HEADSSS acronym to include social media in AAP proposal

An editorial in the latest American Academy of Pediatrics journal, Pediatrics, recommends adding an additional “S” to the HEADSSS acronym to become HEADS4. The revised acronym would equate to: home life, education, activities, drugs, sexual activity, safety, suicide and/or depression, and social media.

Highlights from the editorial:

  • Because aberrant social media use may mirror addiction, management may warrant approaches typically used in substance abuse care, such as screening, brief intervention and referral to treatment.
  • Social networking has emerged as a potentially addictive cornerstone of teenage life; it now warrants systematic assessment by practitioners.
  • HEADSSS remains helpful, but the additional “S” for social media can operate as a tool for patient education and risk stratification.
  • Social media questions should be implemented into the routine clinical assessment of adolescents.

A potential framework for questions to assess patients’ social media practices:

All pediatric patients > 11 years should be asked the following:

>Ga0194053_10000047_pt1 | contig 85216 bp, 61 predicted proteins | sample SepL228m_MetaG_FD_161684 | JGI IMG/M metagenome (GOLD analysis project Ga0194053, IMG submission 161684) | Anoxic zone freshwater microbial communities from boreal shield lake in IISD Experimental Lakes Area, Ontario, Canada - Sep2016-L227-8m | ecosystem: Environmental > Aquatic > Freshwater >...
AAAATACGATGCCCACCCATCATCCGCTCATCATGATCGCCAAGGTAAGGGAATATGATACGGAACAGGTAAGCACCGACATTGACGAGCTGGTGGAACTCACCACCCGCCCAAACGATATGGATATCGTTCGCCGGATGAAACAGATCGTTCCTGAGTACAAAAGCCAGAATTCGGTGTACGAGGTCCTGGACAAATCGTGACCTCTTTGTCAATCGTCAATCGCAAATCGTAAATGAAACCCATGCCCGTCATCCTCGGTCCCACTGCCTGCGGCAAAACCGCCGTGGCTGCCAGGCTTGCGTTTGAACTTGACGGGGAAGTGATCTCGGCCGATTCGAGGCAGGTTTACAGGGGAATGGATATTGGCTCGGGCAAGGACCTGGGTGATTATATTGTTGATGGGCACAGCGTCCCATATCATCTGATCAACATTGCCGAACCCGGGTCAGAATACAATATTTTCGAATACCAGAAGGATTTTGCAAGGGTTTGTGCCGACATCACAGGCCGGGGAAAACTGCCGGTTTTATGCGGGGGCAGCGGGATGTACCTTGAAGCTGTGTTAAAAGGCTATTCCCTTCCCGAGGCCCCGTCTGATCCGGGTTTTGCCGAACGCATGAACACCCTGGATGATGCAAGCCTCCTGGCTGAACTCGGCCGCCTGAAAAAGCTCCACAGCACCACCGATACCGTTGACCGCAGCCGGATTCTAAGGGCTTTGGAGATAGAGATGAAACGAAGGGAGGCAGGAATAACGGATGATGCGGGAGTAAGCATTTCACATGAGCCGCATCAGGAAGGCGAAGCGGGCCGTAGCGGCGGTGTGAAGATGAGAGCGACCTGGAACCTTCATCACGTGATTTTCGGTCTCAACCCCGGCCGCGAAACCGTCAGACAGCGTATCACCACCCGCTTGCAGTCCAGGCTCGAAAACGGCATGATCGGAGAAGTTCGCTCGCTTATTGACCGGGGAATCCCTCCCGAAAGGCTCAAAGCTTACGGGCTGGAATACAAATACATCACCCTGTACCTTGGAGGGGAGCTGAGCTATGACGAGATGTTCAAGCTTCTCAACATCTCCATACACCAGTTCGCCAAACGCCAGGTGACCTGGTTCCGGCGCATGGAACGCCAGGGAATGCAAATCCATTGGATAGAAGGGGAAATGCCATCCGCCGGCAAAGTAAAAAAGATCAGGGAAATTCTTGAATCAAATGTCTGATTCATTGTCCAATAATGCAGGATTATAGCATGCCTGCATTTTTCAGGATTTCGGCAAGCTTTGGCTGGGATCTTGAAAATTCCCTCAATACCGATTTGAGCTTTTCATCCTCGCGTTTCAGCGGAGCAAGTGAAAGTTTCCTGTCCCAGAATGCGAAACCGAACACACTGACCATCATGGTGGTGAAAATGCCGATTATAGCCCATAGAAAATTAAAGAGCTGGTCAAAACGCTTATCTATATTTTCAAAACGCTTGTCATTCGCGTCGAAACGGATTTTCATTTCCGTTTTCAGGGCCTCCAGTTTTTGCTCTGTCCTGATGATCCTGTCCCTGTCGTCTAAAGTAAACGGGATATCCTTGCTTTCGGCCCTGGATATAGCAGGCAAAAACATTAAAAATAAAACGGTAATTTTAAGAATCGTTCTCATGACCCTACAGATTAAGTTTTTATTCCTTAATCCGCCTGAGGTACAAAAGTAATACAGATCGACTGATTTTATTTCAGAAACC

1. Which social media site and/or apps do you regularly use?
  2. How long do you spend on social media sites and/or applications in a typical day?
    • Concerning response: > 120 minutes per day.
    • Practical tip: Most smartphones track the total time spent in each application. Ask the patient if they would be willing to follow these instructions to get a more accurate response.
      • iOS instructions: Settings -> Battery -> clock icon -> scroll down to “Battery Usage.” May also download the applications listed below from the App Store.
      • Android instructions: will need to download an application that tracks usage. Free options in the Google Play store include “QualityTime,” “BreakFree” and “Checky.”
  1. Do you think you use social media too much?
    • If yes, ask if they have tried any strategies to remedy it.
  2. Does viewing social media increase or decrease your self-confidence?
  3. Have you personally experienced cyberbullying, sexting or an online user asking to have sexual relations with you?
    • Depending on the patient, the clinician may need to describe what these are.

If screening raises concern, potential next steps may include the following:

  • Crafting a family media plan
  • Follow-up appointments
  • Behavioral health referral

 


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